There was a story the other day about a woman trying to cross the border. She looked nervous as she walked by with her stroller. It probably had something to do with the 10 pounds of pot she was using the stroller to hide.

Now, to make that work, I'm not sure if she used a real baby. But one thing that would've been good, would be to have a dirty diaper. It probably wouldn't throw off the dogs, but at least the border inspectors would let you thru quickly.

A few people at the border recently got popped with cocaine. A Ford Explorer had 51 pounds of powder in a compartment under the back seat.

Another person got caught when their huge truck was filled with sharks. The sharks had cocaine inside them.

When I turned on CNN this morning, they did a report about sharks being like serial killers. Their reasons for saying this:

A zoology journal reports they stalk their prey, they attack during optimal conditions (when it's dark or the light is low, and the prey is all alone). And they learn from each kill.

I'm not sure how they came to the realization that sharks learn from each kill.

Every summer, you hear about shark attacks on the news. And you always hear the same thing. The newscaster says something like "Shark attacks are extremely rare. You have a better chance dying from a bee sting." Or they might say "Your chances of dying from a shark attack are 1 in 1,000,000."

The problem I have with these statistics, is a bit like the argument I had in that blog about women supposedly making less than men. You have to look at how they compile such stats.

I'm guessing with the shark attack stat, they look at the number of people attacked each year around the world. Then they look at how many people are on the planet. So...there might be 35 attacks in one year. And with billions and billions of people on the planet, it looks like that's just a drop in the bucket.

But shouldn't the statistics not include people that live in Nebraska?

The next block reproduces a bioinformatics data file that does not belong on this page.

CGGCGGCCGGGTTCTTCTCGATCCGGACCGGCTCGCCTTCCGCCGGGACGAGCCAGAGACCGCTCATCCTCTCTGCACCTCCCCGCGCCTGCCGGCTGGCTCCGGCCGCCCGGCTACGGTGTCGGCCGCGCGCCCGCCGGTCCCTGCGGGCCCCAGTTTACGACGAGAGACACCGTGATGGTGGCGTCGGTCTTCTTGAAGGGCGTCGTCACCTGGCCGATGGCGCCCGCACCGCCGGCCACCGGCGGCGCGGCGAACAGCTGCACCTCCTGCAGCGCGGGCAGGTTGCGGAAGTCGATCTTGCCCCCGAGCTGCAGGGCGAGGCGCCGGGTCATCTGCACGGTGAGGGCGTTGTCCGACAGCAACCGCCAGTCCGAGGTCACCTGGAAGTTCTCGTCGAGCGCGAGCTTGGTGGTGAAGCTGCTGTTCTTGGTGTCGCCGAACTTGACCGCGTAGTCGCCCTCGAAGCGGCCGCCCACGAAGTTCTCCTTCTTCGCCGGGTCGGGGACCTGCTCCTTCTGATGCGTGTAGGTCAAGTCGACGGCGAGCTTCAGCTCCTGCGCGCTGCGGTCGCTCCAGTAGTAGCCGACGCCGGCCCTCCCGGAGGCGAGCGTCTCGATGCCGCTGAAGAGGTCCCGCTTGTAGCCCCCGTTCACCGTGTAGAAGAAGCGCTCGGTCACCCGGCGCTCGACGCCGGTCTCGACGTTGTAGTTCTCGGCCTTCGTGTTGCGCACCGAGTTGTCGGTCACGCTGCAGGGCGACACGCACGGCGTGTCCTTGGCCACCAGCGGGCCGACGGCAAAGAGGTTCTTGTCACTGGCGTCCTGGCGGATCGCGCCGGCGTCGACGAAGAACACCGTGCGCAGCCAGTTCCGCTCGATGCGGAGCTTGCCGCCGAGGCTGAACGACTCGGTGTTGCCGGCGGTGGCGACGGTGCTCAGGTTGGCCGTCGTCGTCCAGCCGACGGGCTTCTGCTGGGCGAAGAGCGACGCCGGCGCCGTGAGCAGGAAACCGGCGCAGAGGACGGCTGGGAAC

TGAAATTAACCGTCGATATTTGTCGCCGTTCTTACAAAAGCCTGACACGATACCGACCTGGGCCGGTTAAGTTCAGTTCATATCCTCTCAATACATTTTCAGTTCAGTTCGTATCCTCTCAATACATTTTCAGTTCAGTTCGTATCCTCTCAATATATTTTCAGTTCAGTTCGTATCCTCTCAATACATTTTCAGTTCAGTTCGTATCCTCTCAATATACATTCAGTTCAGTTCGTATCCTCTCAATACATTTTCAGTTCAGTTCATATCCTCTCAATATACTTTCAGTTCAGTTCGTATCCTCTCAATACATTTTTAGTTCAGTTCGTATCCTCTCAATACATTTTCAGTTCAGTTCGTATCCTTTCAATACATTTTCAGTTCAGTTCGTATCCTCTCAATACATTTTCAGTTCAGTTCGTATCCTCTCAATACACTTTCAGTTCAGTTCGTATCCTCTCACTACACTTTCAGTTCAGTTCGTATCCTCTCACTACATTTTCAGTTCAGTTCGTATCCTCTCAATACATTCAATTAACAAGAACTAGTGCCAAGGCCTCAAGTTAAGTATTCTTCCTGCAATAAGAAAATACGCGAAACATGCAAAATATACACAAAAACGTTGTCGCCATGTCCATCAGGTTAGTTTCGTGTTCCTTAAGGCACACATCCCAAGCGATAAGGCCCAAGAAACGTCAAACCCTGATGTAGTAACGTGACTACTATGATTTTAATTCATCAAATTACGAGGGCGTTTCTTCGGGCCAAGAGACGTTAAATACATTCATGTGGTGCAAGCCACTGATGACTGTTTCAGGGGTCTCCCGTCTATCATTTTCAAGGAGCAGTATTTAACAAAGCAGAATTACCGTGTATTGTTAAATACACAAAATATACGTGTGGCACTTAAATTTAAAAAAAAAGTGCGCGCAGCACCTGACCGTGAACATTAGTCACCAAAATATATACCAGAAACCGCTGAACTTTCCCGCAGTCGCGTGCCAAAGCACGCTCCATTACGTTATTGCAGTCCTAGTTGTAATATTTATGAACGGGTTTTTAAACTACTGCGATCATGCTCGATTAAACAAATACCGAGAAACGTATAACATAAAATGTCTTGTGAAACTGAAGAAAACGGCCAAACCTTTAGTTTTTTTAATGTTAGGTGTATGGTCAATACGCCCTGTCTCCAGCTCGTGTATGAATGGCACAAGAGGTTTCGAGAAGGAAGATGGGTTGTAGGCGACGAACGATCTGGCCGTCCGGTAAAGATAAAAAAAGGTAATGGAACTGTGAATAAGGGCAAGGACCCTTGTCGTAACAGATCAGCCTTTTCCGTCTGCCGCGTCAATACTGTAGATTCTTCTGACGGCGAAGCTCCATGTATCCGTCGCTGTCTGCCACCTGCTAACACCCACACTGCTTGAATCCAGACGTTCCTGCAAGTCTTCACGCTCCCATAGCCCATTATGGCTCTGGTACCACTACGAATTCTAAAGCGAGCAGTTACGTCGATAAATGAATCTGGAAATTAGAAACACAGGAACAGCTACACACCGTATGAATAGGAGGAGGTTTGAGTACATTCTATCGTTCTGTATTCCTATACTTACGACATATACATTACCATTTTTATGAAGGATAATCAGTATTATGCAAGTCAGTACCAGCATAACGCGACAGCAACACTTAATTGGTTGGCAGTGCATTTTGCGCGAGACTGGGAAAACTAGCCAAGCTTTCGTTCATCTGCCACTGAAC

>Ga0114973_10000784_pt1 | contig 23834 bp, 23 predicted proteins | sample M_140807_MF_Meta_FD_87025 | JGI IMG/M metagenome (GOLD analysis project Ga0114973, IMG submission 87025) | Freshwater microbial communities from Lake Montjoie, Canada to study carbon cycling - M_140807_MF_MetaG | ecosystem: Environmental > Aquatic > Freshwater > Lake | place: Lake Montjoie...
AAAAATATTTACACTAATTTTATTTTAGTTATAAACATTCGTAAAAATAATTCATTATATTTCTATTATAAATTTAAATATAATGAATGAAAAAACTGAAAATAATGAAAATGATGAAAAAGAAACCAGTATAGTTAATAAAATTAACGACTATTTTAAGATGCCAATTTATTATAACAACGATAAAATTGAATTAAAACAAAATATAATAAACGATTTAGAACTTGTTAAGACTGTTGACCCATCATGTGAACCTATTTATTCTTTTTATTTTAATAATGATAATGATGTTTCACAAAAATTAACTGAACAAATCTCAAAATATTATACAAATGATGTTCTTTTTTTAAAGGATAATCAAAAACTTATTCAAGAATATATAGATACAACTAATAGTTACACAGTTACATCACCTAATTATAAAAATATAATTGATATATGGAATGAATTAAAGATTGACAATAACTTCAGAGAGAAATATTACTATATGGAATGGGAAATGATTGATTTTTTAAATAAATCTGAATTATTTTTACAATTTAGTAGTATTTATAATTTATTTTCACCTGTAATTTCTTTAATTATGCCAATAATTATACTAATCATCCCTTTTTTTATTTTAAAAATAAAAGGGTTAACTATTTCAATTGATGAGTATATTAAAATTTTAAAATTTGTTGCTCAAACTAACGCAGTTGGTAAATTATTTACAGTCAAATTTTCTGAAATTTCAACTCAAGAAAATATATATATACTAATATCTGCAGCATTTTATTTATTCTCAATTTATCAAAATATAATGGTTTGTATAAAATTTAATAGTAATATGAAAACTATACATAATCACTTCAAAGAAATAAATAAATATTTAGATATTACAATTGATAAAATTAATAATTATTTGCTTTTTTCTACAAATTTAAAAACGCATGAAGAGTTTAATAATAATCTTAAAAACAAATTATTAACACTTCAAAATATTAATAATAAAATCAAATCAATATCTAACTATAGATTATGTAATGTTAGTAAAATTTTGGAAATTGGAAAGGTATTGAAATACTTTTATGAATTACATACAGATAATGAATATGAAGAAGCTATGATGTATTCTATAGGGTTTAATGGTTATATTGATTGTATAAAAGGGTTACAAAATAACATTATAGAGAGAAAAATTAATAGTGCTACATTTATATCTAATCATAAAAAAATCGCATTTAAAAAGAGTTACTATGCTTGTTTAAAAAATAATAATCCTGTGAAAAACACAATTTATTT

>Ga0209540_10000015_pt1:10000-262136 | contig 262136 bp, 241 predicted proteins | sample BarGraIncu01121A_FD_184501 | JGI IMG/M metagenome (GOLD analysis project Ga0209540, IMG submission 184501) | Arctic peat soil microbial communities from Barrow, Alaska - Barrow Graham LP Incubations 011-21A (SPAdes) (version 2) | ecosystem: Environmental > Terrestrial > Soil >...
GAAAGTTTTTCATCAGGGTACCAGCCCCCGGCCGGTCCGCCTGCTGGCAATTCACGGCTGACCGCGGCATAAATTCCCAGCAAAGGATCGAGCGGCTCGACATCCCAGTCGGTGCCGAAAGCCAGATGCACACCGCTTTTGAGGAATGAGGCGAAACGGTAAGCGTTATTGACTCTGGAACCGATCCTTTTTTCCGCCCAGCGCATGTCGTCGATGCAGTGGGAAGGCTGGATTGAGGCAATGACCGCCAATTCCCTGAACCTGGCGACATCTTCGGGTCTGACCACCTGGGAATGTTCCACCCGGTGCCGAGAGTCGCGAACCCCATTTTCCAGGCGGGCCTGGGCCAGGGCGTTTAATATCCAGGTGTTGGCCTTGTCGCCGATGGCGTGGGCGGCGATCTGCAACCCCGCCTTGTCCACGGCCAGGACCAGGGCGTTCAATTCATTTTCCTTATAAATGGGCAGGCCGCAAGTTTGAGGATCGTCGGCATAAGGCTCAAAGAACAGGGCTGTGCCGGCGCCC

For shark attack statistics to be relevant, they should only deal with people that go into the ocean. If you live in California, but only swim in the pool, you aren't counted.

And if that's how they compiled the stats, I'm sure it would still be something like 1 in 100; but it would be a more accurate statistic.

More like this:

Comments

rickeysays June 22, 2009 @ 11:21 a.m.

You don't really think 1 person in 100 that goes in the ocean get's attacked by a shark, do you?

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Josh Board June 22, 2009 @ 2:56 p.m.

Uh...no. I guess not.

If I had to hazard a guess, with people that regularly go into the ocean (not just someone on a vacation that goes ankle deep into the beach at La Jolla) -- that would include surfers, swimmers, etc...I would guess shark attacks are probably 1 in 1,000. Maybe just under that.

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Ponzi June 22, 2009 @ 5:50 p.m.

What about landsharks? They attack everyone.

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gardenparty June 22, 2009 @ 6:55 p.m.

here's some more realistic data for you josh. It's about 100 people world wide per year In 2007, 7 million visitors to the Hawaii beaches and 8 shark attacks occured. Florida is supposedly regarded as "shark attack central", averaging about 33 reported attacks per year and over 50 million beach goers. In 2007 there were 5 attacks in California. How many people went to the beach that year. it sound like alot of people going to the beach but if you think about it, maybe not so much. The Florida tourist bureau say about 50 million people visit . If only 25% actually go to the beach but go 2 times, that's 25 million right there. Then how many Florida residents go to the beach and how many times. looking at it that way 50 million doesn't seem so outrageous. The same would aply to cali. I think it's alot more than 1 in 1000.

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Josh Board June 22, 2009 @ 8:15 p.m.